DO: research the origin story of your office furniture
Someone made the chair you're sitting on. Do you know who? What kind of materials did they use? Are these processes in line with your company's values? Good furniture makers are proud to tell the stories of where their furniture is sourced, crafted, manufactured and shipped. From a multigenerational family-owned business in Italy to an all-American upcycling specialist, you should choose designers and suppliers whose stories resonate with you. Perhaps you are committed to outfitting your office with sustainably-sourced wood products and recycled materials. Look for furniture companies, or hire a furniture design and outfitting company, that can align with your values.
DON'T: forget to measure your work space
Simple advice, I know, but it's a common mistake. Don't forget to accurately measure the square footage of your work space. Account for employee movement, how far chairs need to move out of the way, how many people are passing each other in high traffic areas, where groups tend to gather, and how many people take breaks at the same time in the employee lounge. Is there a line for printing and filing? Is there an opportunity to add a second, smaller collaborative work room for video conferencing? Using a CAD design system or a furniture design expert will also save hours on notes and second-guessing what you'll need in each department.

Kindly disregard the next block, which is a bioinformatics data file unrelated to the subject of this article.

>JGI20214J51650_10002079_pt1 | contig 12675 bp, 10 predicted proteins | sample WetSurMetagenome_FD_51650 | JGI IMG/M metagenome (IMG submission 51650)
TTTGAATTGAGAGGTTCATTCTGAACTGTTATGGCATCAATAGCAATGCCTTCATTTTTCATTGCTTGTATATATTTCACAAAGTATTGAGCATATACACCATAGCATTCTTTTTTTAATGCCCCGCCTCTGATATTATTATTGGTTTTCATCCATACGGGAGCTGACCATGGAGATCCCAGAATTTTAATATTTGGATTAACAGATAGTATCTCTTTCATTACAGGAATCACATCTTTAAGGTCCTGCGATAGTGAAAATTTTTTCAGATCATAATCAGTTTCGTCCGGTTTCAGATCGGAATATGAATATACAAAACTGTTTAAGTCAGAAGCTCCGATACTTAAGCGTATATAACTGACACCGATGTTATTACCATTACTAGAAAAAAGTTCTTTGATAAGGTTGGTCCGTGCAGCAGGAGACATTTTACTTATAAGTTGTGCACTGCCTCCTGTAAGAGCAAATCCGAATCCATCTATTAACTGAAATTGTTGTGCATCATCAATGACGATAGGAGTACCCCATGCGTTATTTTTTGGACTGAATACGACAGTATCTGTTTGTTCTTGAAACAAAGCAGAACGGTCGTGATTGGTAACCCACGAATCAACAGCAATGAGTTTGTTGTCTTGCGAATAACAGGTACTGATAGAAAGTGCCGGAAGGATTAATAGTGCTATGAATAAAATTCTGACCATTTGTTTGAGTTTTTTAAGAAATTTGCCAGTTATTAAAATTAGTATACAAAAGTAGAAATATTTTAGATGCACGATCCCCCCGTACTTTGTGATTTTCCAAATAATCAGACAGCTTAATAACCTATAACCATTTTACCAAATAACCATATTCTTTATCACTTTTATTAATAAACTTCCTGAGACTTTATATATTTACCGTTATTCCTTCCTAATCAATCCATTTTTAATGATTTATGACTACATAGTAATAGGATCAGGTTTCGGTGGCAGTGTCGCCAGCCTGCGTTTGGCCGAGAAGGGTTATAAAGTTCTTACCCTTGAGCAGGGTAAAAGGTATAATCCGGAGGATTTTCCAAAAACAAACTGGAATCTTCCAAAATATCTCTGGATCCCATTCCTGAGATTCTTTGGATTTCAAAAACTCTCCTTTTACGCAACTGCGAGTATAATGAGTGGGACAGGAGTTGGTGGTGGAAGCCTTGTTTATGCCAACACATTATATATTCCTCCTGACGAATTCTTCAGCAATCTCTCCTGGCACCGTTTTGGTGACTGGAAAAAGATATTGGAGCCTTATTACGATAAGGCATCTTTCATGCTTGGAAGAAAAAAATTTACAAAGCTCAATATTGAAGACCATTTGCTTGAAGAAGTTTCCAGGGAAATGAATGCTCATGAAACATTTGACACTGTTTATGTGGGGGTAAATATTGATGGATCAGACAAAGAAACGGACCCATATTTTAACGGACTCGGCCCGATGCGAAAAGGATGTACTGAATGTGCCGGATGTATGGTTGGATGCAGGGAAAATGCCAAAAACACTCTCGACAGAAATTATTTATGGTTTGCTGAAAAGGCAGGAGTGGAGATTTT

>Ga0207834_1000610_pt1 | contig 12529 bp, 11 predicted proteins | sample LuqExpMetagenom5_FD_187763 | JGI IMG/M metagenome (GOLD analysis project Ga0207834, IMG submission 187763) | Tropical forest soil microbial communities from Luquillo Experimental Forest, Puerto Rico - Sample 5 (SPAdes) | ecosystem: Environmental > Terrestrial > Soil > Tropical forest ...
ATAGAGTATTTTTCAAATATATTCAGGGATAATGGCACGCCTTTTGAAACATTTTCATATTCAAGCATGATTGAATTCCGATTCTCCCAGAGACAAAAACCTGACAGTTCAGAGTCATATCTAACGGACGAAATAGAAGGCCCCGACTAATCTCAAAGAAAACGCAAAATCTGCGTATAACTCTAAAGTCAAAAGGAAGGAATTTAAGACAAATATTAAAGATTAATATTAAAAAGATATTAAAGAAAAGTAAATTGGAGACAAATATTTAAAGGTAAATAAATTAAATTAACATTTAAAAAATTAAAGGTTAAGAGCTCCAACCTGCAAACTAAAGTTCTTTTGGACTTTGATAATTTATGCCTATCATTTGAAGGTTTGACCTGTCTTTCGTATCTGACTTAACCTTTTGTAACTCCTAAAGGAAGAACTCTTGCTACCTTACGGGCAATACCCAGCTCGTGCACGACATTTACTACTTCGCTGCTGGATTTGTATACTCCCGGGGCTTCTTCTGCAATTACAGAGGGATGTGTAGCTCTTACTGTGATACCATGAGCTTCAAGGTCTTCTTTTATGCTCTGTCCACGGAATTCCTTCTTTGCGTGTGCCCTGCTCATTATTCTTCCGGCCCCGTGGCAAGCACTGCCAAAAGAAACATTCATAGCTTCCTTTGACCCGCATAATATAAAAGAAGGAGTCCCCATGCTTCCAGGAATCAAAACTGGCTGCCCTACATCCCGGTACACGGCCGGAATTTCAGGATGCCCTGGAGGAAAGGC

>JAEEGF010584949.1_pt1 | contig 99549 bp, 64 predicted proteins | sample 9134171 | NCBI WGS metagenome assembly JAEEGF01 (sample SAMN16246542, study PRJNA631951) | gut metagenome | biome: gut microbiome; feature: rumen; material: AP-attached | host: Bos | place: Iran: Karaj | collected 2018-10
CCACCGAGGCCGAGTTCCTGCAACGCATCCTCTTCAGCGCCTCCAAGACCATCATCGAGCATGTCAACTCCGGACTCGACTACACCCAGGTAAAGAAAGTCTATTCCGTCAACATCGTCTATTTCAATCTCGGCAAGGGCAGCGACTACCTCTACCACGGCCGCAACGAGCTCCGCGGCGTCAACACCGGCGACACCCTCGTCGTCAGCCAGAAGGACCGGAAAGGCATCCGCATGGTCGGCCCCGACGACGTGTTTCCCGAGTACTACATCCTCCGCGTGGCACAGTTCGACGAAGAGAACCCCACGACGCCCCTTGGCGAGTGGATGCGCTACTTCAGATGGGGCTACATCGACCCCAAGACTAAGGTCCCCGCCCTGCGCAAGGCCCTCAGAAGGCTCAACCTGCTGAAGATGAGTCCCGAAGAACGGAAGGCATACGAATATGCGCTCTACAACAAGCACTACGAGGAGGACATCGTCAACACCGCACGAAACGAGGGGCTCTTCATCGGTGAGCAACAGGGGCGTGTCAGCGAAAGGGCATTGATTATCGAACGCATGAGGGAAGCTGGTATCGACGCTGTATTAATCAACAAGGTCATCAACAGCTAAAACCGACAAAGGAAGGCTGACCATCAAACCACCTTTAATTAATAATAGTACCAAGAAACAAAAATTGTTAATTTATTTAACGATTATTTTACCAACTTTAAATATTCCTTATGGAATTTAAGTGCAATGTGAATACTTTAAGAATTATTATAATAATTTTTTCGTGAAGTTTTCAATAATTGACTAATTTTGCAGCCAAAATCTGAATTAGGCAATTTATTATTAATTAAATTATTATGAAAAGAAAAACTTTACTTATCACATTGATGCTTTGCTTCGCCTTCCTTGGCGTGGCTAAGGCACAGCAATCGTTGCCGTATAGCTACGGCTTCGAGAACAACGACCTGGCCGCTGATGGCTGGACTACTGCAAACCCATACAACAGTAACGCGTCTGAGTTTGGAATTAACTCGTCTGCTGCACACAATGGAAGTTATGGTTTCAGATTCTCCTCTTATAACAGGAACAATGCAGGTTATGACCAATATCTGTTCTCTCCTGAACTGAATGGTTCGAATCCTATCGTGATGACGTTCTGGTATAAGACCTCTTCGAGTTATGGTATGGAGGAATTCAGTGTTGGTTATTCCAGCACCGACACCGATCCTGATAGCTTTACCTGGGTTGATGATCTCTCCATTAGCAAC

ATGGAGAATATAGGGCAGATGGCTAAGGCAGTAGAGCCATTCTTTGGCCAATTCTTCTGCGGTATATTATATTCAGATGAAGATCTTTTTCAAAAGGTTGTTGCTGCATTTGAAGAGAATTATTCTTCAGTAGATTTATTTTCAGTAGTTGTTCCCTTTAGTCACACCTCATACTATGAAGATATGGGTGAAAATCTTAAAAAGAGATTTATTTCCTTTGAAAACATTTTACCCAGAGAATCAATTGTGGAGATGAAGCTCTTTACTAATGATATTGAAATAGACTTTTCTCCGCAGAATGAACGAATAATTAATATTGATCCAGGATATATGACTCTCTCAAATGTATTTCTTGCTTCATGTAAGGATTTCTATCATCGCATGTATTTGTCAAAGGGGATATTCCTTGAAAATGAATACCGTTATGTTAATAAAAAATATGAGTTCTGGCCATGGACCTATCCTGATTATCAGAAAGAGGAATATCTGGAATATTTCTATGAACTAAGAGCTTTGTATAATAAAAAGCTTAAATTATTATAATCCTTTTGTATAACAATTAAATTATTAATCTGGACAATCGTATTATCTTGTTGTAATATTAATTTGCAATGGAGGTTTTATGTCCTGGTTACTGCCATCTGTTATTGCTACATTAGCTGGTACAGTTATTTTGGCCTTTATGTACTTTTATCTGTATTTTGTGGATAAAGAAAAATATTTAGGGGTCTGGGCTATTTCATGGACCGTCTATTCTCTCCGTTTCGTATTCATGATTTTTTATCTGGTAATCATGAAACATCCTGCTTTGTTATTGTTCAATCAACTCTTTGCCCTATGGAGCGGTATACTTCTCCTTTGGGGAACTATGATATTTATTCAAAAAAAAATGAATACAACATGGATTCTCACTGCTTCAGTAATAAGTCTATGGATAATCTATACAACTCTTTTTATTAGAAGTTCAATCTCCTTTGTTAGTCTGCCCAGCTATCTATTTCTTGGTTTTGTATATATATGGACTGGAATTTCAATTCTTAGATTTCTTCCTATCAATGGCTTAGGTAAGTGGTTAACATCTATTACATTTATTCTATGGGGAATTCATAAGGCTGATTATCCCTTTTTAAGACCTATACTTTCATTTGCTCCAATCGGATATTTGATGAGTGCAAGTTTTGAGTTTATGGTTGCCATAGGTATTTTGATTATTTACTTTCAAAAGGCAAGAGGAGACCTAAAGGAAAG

DO: keep movement and wellness in mind when outfitting your office
Invest in your employee's physical well-being, and it will pay back doubly in their productivity and creative breakthroughs. This means considering biophilic elements and layouts that are conducive to maintaining physical health. You don't necessarily need to install treadmill desks every ten feet, but cover the basics. Offer adjustable height desk options and a gym or physical workout element in the building. Humans are naturally drawn to nature and prefer to be surrounded by these types of environments. Plants neutralize artificial lighting, balance humidity, and regulate temperatures, making your office a more suitable environment for your team to accomplish tasks and projects. Good lighting can make or break employee morale. Depending on the work requirements of your industry, try switching out florescent lights for touch lamps, dimmer switches, chandeliers, or individual desk lamps. Natural light has been proven to have a major effect on productivity and well-being. If you're a computer-loving office and can't take the screen glare, try solar shades...or at least position the employee lounge and cafeteria to receive the most natural light.